courtesy of Julie Theoret
Julie Theoret is a professor of math at NVU-Johnson, as well as chair of the math department, chair of interdisciplinary studies, committee chair of the Johnson chapter of the Vermont State College’s Faculty Federation, and treasurer of the Vermont State Colleges faculty Federation. When not inhabiting one of her many chairs, Julie is probably snuggling with a fur baby or watching Stargate.
What made you choose math over engineering?
Honestly, the classes I took in engineering were just really boring and I didn’t like them.
I realized what I liked was math, and what I really liked was helping people learn math. When I was a first-year student at UVM, I was in a calculus class with a bunch of people who became my friends. We would sit through calculus class, and at the end of class my friends were like, I have no idea what just happened, and I said, Oh! Let me teach it to you! We would go to another classroom, and I would reteach what the professor taught, and then we would work on homework together. In doing that, I realized that I liked doing it, and I was good at it because they actually understood it.
What is your favorite iteration of math?
I’ve sort of been focusing on the teaching aspect of it, but when I was learning math, I really, really liked combinatorics. The basic idea behind combinatorics is counting up how many ways you can do something. For example, if your wardrobe has five shirts, three pairs of pants and three hats, how many different outfits can you put together?
I’ve always found that to be fascinating, but and I also just love solving a really hard algebra problem.
What’s the one thing that you’ve picked up during quarantine that you’re not so happy about?
I don’t get nearly as many steps as I used to. I used to get steps just walking down the hall to the coffee room, or whatever. I just don’t get out of my chair enough, especially in the winter.
Also, probably afternoon snacking.
What’s your guilty pleasure?
So lately, as you probably know from my little write up, I think I mentioned MacGyver. Richard Dean Anderson. My pleasure right now is rewatching the entire 10 seasons of “Stargate SG 1”. That’s what I do every night. My husband is an early to bed early to rise type, so he goes to bed usually by nine o’clock. And so, then I turn on the Richard Dean Anderson.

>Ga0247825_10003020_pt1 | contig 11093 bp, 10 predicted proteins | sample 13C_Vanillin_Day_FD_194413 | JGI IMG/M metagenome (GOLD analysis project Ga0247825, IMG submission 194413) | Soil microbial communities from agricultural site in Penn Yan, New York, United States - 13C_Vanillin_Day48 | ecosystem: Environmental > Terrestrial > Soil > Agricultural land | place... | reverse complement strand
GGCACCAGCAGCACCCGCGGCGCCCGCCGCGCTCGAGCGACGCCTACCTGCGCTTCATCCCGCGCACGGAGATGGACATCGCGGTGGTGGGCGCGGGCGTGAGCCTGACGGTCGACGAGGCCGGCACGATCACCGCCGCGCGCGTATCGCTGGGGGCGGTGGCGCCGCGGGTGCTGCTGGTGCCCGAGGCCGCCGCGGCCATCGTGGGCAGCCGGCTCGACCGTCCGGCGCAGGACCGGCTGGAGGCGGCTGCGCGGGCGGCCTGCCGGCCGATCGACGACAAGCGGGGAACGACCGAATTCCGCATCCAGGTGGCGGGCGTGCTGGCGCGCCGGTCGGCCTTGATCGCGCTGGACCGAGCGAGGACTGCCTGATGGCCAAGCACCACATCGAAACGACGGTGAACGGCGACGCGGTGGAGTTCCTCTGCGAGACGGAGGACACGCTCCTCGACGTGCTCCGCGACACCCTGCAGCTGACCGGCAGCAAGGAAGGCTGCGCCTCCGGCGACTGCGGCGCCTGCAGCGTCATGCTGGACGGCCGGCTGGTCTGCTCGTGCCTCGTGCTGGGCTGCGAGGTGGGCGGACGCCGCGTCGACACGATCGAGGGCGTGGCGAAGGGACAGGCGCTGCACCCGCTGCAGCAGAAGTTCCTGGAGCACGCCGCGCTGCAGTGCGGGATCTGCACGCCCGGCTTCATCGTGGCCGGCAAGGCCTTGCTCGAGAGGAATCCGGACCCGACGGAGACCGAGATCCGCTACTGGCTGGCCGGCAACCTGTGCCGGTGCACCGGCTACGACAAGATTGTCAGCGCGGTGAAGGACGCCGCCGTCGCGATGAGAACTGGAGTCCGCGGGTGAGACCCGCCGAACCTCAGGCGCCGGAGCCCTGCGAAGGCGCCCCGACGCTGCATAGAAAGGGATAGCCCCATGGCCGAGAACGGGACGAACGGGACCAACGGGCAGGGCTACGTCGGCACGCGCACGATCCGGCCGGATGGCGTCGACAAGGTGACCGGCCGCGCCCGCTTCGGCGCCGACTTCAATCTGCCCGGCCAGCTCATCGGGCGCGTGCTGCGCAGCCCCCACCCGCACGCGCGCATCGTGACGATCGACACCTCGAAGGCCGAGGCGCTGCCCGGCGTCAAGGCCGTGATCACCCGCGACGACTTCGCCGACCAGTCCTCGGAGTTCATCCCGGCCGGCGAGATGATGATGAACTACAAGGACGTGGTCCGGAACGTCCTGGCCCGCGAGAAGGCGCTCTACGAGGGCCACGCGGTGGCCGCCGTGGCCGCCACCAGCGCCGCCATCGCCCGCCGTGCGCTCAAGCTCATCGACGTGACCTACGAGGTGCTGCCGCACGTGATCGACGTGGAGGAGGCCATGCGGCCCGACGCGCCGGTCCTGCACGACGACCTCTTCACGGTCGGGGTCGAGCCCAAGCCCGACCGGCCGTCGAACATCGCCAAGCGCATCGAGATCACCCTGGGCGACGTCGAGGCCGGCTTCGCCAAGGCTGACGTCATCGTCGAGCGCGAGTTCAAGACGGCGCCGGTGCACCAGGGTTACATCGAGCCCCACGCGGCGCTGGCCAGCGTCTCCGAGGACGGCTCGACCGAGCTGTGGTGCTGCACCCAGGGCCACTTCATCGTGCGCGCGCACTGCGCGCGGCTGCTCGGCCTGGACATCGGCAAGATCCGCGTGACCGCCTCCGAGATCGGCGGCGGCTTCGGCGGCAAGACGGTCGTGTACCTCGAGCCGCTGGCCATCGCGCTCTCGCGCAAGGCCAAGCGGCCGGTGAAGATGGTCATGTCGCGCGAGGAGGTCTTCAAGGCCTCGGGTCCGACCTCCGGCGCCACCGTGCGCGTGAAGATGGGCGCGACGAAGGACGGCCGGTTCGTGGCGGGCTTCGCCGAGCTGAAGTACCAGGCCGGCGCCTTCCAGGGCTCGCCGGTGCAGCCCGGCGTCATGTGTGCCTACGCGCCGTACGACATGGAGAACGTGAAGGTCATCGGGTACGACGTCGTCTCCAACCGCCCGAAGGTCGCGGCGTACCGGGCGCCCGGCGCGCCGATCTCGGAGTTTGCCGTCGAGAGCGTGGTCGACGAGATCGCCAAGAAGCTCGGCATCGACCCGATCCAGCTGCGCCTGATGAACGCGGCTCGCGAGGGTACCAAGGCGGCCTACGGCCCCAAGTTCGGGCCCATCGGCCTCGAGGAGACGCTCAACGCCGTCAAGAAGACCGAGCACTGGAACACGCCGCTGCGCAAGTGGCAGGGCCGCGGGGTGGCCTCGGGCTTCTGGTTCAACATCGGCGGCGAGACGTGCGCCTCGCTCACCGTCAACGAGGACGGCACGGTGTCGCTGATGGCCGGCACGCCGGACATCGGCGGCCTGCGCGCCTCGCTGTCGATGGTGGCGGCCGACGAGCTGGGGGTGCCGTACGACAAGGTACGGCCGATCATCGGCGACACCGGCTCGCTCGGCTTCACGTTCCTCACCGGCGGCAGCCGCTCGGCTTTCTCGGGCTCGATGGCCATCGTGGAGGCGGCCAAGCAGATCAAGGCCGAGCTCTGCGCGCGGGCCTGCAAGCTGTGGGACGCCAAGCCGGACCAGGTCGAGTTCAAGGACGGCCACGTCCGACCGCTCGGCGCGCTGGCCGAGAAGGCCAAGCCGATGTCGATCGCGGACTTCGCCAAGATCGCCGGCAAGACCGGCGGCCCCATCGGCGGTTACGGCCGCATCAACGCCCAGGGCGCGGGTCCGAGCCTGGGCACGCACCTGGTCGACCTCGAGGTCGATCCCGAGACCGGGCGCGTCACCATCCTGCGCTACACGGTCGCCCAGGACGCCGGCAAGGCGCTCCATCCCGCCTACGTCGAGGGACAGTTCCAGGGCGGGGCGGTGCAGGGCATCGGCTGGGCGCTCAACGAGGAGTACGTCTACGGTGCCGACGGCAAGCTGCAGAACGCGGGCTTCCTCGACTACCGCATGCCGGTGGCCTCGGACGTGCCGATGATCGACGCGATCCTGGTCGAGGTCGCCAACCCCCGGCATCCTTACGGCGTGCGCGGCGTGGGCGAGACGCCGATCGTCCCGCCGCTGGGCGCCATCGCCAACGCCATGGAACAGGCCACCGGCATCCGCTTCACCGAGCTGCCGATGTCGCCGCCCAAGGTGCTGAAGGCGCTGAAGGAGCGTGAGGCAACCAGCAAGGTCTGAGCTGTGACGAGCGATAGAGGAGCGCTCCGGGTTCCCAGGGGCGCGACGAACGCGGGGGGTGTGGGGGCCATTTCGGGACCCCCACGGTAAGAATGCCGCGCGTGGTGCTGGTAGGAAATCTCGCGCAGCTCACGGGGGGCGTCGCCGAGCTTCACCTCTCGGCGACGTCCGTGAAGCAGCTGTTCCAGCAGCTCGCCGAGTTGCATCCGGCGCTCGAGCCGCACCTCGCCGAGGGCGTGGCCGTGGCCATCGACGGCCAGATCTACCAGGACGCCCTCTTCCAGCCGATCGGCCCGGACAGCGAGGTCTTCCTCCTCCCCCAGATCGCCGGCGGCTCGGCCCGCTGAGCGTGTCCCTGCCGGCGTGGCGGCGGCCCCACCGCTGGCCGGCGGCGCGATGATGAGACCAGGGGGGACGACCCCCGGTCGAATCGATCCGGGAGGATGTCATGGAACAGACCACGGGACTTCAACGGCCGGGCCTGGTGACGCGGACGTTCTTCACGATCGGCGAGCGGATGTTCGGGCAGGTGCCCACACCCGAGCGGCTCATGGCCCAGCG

And how about parcheesi?
Unfortunately, my husband doesn’t like it, so I don’t get to play it as much, but I’ll play it with my mom. I played it a few times on Zoom with a friend because there’s a really horrible online version. It’s awful, but in college my best friend and I just liked to play these parcheesi tournaments.
What’s your biggest pet peeve?
I have a lot of pet peeves. My husband does a lot of them.
When people post on Facebook, and they have an error in their post or comment and then they make another comment underneath it, fixing it instead of just editing their freakin post or comment. That’s one.
When my husband leaves the milk out. That’s one. Gosh, so many things.
I don’t know, maybe when students email and ask me a question where they can just like look at the syllabus or canvas or something. Although, I have to say I try not to be rude about it when I’m emailing, but next time, maybe look in the syllabus.
Something I didn’t know about you is that I hear you enjoy some musical theater. So, what’s your favorite show?
My favorite show, which I’ve been in five times, is “Pirates of Penzance.” The first time I was in it was my senior year of high school.
I decided to do chorus, much to my mother’s chagrin, but it was the best decision I ever made. I had never heard of Gilbert Sullivan before I’d auditioned for it. It was such a fun show.
Then I did the show again when I was a faculty member at Lyndon with a community theater group, the St. Johnsbury players.
Then after coming to Johnson, I found out about “Pirates of Penzance” being done in Enosburg, and so I hightailed it from Hardwick to Enosburg for the summer. Then in the spring of 2019, Johnson decided to do “Pirates of Penzance,” so I did it again. And then the same director and musical director did it at a local theater near me called Unadilla.